The running room has four depths, and Nay’Quan Wright probably leads at the start of fall camp. Lorenzo Lingard and Demarkcus Bowman are highly regarded in the system and have received plenty of repetitions in Wright’s absence this spring, and the transfer from Louisiana Montrell Johnson is well aware of what Napier is demanding from his defenders after chasing 838 yards and 12 touchdowns for Ragin ‘ Cajuns last year. All four excel in a variety of areas, which should allow Napier to become ultra-creative with the way he incorporates them into the game plan each week.

Defensive lineman Tyreak Sapp looked like a potential star in the spring game, Ventrell Miller is back to lead an ultra-versatile support line and, perhaps most importantly, former defense coordinator Todd Grantham is no longer on the program.

The division in which Napier will train also plays a big factor in this debate. It’s pretty “Georgia and everyone else” in the SEC East. Admittedly, Tennessee’s attack is on the rise, and Kentucky is always tough, but it’s not like the second level of the East is anywhere near that of the West. Kelly will have to deal with what will be the top 10 Texas A&M teams, Lane Kiffin’s Ole Miss of Offensive Juggernaut and arguably the pre-season top 20 team in Arkansas as part of the toughest fight in the state.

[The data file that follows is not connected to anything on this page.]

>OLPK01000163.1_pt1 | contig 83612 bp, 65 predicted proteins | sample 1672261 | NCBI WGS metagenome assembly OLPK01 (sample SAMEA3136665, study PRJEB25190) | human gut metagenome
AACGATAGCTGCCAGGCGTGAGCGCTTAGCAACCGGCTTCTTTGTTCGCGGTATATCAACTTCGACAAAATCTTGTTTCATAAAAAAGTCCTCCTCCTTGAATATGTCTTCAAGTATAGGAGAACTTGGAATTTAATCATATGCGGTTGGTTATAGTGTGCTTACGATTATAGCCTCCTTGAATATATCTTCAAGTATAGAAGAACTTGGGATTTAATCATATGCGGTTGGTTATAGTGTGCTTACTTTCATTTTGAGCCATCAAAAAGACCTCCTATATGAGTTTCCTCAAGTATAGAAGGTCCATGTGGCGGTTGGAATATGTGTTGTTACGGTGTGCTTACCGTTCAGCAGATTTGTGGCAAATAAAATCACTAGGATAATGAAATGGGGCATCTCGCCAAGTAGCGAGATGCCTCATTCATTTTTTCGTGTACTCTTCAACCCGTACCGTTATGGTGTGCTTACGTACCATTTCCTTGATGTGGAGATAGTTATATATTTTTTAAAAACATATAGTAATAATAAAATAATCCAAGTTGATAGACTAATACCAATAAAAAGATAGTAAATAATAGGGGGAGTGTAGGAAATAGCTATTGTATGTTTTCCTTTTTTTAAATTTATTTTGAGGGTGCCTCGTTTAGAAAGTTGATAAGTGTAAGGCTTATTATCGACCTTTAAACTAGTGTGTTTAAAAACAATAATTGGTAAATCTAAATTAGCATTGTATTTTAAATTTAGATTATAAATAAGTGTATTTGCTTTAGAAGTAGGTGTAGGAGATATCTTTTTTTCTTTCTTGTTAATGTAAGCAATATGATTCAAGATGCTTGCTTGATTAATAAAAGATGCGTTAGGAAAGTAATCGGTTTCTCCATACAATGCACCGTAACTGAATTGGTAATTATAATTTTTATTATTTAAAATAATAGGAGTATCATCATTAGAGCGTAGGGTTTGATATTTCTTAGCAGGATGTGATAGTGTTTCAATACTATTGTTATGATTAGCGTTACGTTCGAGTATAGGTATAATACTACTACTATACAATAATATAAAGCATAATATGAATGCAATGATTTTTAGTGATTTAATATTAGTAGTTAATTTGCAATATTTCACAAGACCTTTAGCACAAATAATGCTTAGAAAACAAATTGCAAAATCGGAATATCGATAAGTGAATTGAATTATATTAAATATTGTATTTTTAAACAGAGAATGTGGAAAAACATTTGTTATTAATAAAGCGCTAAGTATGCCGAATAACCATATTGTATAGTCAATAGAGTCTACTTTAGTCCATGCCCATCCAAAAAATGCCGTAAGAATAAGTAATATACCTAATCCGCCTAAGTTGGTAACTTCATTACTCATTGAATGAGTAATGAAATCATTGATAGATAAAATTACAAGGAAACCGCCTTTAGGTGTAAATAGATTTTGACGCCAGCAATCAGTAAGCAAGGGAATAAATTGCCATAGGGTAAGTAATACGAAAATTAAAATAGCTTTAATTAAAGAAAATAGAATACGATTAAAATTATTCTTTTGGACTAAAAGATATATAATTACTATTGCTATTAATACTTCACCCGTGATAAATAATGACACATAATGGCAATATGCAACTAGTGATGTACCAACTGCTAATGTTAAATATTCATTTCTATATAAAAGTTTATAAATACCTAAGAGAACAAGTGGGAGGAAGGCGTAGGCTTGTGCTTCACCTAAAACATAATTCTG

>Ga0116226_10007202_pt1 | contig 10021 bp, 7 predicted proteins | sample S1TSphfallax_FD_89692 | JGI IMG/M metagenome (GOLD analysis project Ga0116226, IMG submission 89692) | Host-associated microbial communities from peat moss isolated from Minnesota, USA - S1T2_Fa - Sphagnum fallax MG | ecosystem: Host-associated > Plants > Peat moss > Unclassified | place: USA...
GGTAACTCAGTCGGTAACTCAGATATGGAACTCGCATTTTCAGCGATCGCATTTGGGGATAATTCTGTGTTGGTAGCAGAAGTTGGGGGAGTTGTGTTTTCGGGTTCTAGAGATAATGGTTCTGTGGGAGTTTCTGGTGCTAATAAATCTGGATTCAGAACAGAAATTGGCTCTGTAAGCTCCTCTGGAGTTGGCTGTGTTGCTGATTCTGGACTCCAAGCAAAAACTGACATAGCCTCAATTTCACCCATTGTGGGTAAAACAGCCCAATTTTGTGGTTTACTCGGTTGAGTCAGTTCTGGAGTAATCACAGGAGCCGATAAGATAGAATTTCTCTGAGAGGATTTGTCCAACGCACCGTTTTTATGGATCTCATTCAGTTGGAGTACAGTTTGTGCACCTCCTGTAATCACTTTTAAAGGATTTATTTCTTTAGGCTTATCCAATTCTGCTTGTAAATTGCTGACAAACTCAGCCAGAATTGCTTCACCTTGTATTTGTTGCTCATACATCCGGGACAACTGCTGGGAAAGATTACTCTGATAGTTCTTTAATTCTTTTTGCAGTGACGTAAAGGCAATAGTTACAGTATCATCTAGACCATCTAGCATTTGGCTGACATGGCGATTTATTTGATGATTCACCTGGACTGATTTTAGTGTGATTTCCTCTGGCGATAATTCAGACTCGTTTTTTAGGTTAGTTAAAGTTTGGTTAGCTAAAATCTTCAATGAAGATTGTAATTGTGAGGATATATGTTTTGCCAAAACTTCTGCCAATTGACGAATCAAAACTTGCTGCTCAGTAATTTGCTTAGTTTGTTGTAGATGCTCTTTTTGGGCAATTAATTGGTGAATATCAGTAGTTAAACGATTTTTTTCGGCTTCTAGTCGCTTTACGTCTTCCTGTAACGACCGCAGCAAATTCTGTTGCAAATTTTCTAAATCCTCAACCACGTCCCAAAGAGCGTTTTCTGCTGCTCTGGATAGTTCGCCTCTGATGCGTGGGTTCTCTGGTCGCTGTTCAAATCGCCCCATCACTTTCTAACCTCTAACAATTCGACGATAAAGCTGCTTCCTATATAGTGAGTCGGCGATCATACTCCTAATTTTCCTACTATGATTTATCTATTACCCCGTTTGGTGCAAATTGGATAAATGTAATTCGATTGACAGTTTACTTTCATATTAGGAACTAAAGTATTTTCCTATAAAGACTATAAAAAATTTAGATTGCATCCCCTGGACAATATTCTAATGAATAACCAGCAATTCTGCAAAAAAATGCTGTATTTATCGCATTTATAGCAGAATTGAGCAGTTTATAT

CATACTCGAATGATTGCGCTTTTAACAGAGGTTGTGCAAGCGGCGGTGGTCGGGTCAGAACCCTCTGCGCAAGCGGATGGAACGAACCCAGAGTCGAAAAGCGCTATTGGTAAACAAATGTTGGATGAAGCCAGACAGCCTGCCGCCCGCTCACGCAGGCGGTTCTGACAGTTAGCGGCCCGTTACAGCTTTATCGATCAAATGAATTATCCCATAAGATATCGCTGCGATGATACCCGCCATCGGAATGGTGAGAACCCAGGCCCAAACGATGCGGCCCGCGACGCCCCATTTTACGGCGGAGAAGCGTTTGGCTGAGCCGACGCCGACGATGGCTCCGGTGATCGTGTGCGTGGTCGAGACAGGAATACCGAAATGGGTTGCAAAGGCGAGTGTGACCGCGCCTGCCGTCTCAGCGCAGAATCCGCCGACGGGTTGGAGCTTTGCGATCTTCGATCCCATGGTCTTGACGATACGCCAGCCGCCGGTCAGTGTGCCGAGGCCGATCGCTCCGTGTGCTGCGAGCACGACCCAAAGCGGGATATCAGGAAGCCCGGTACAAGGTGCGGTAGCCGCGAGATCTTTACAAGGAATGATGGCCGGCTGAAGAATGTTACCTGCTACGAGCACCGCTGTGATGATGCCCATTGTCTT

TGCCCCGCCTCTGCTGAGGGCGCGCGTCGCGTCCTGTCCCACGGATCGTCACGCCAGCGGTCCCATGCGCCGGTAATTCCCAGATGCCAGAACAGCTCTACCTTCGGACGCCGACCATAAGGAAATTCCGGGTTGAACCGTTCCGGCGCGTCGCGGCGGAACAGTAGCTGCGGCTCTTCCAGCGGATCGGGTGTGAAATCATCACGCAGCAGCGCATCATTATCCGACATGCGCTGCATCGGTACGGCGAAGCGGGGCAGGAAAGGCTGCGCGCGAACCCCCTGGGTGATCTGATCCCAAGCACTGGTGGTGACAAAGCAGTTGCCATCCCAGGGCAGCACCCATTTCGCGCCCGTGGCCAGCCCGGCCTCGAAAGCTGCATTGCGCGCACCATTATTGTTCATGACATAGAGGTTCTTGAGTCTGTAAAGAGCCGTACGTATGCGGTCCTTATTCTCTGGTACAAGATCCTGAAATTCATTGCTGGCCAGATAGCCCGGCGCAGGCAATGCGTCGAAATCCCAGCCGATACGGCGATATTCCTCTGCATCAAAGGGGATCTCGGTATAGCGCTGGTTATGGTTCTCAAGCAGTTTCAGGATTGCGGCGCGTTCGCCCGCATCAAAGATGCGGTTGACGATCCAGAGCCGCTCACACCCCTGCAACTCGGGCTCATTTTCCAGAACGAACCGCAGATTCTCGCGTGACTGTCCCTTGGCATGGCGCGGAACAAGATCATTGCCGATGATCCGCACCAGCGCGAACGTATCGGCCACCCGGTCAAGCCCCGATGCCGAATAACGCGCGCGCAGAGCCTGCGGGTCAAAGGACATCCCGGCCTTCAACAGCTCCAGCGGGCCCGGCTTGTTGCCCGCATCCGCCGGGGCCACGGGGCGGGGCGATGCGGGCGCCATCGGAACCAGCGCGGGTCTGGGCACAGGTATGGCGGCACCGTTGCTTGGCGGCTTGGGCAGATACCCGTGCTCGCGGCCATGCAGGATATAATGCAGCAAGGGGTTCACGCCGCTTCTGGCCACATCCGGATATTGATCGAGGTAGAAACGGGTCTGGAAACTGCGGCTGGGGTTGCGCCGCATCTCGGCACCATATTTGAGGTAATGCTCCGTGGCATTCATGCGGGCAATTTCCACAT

Brian Kelly, LSU

The good news for Kelly is that there is a very healthy quarterback battle going on in Baton Rouge. Three-year Arizona starter Jayden Daniels has moved to Gulf this offseason, former starter Myles Brennan has reappeared from the transfer portal to compete for his former job, and Garrett Nussmeier could have the most advantage in the trio.

Running is solid with John Emery Jr. who returned after a year break and Noah Cain coming from Penn State. But the offensive line replaces four starters and finished penultimate in the SEC in bags allowed per game last year with 2.92. Conclusion: It will be difficult to assemble permanent drives unless new faces in the front come together in a hurry.